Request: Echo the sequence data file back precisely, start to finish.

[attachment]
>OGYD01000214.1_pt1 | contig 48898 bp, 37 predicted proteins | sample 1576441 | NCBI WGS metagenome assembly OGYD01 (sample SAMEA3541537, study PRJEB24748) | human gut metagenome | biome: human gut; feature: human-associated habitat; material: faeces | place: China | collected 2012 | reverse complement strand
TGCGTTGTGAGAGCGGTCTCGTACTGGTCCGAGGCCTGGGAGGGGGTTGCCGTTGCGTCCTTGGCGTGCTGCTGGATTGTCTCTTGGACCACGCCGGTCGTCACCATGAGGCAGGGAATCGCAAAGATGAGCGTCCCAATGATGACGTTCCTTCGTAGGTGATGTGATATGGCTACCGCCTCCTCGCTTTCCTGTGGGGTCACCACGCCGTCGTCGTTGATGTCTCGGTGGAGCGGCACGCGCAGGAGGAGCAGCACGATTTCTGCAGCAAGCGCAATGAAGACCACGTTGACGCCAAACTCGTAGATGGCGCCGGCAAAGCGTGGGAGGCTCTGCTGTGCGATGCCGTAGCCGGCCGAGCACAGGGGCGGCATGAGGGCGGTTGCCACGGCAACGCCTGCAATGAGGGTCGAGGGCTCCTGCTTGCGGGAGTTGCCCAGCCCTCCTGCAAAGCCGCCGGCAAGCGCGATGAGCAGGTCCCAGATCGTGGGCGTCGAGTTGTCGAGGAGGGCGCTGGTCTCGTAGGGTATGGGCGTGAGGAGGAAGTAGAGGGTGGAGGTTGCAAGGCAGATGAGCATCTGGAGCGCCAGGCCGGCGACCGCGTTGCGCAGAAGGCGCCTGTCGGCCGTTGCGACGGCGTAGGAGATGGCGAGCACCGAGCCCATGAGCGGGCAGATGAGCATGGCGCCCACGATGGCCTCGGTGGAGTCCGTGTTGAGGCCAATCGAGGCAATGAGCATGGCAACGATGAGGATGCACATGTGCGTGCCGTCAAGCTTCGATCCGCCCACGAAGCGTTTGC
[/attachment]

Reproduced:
>OGYD01000214.1_pt1 | contig 48898 bp, 37 predicted proteins | sample 1576441 | NCBI WGS metagenome assembly OGYD01 (sample SAMEA3541537, study PRJEB24748) | human gut metagenome | biome: human gut; feature: human-associated habitat; material: faeces | place: China | collected 2012 | reverse complement strand
TGCGTTGTGAGAGCGGTCTCGTACTGGTCCGAGGCCTGGGAGGGGGTTGCCGTTGCGTCCTTGGCGTGCTGCTGGATTGTCTCTTGGACCACGCCGGTCGTCACCATGAGGCAGGGAATCGCAAAGATGAGCGTCCCAATGATGACGTTCCTTCGTAGGTGATGTGATATGGCTACCGCCTCCTCGCTTTCCTGTGGGGTCACCACGCCGTCGTCGTTGATGTCTCGGTGGAGCGGCACGCGCAGGAGGAGCAGCACGATTTCTGCAGCAAGCGCAATGAAGACCACGTTGACGCCAAACTCGTAGATGGCGCCGGCAAAGCGTGGGAGGCTCTGCTGTGCGATGCCGTAGCCGGCCGAGCACAGGGGCGGCATGAGGGCGGTTGCCACGGCAACGCCTGCAATGAGGGTCGAGGGCTCCTGCTTGCGGGAGTTGCCCAGCCCTCCTGCAAAGCCGCCGGCAAGCGCGATGAGCAGGTCCCAGATCGTGGGCGTCGAGTTGTCGAGGAGGGCGCTGGTCTCGTAGGGTATGGGCGTGAGGAGGAAGTAGAGGGTGGAGGTTGCAAGGCAGATGAGCATCTGGAGCGCCAGGCCGGCGACCGCGTTGCGCAGAAGGCGCCTGTCGGCCGTTGCGACGGCGTAGGAGATGGCGAGCACCGAGCCCATGAGCGGGCAGATGAGCATGGCGCCCACGATGGCCTCGGTGGAGTCCGTGTTGAGGCCAATCGAGGCAATGAGCATGGCAACGATGAGGATGCACATGTGCGTGCCGTCAAGCTTCGATCCGCCCACGAAGCGTTTGC